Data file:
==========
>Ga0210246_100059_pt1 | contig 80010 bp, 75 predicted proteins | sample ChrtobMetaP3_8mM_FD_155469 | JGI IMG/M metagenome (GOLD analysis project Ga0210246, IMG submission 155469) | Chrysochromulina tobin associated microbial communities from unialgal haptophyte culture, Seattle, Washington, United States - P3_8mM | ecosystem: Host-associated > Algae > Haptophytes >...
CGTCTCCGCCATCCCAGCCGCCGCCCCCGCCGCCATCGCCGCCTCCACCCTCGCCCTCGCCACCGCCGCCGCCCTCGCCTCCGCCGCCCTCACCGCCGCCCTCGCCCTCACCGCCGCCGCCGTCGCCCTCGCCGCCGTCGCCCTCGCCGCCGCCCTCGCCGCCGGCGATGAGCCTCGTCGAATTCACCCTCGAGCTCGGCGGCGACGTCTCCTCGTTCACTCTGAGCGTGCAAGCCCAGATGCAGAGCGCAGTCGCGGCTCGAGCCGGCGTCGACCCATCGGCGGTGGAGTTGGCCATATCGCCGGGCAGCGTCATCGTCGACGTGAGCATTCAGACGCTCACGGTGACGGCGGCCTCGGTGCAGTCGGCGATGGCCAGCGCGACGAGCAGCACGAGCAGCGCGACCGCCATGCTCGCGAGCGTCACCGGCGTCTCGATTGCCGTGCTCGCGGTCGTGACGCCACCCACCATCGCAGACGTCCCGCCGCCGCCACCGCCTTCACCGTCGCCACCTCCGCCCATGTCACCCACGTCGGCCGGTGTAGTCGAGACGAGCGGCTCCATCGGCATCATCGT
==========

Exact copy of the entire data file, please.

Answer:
>Ga0210246_100059_pt1 | contig 80010 bp, 75 predicted proteins | sample ChrtobMetaP3_8mM_FD_155469 | JGI IMG/M metagenome (GOLD analysis project Ga0210246, IMG submission 155469) | Chrysochromulina tobin associated microbial communities from unialgal haptophyte culture, Seattle, Washington, United States - P3_8mM | ecosystem: Host-associated > Algae > Haptophytes >...
CGTCTCCGCCATCCCAGCCGCCGCCCCCGCCGCCATCGCCGCCTCCACCCTCGCCCTCGCCACCGCCGCCGCCCTCGCCTCCGCCGCCCTCACCGCCGCCCTCGCCCTCACCGCCGCCGCCGTCGCCCTCGCCGCCGTCGCCCTCGCCGCCGCCCTCGCCGCCGGCGATGAGCCTCGTCGAATTCACCCTCGAGCTCGGCGGCGACGTCTCCTCGTTCACTCTGAGCGTGCAAGCCCAGATGCAGAGCGCAGTCGCGGCTCGAGCCGGCGTCGACCCATCGGCGGTGGAGTTGGCCATATCGCCGGGCAGCGTCATCGTCGACGTGAGCATTCAGACGCTCACGGTGACGGCGGCCTCGGTGCAGTCGGCGATGGCCAGCGCGACGAGCAGCACGAGCAGCGCGACCGCCATGCTCGCGAGCGTCACCGGCGTCTCGATTGCCGTGCTCGCGGTCGTGACGCCACCCACCATCGCAGACGTCCCGCCGCCGCCACCGCCTTCACCGTCGCCACCTCCGCCCATGTCACCCACGTCGGCCGGTGTAGTCGAGACGAGCGGCTCCATCGGCATCATCGT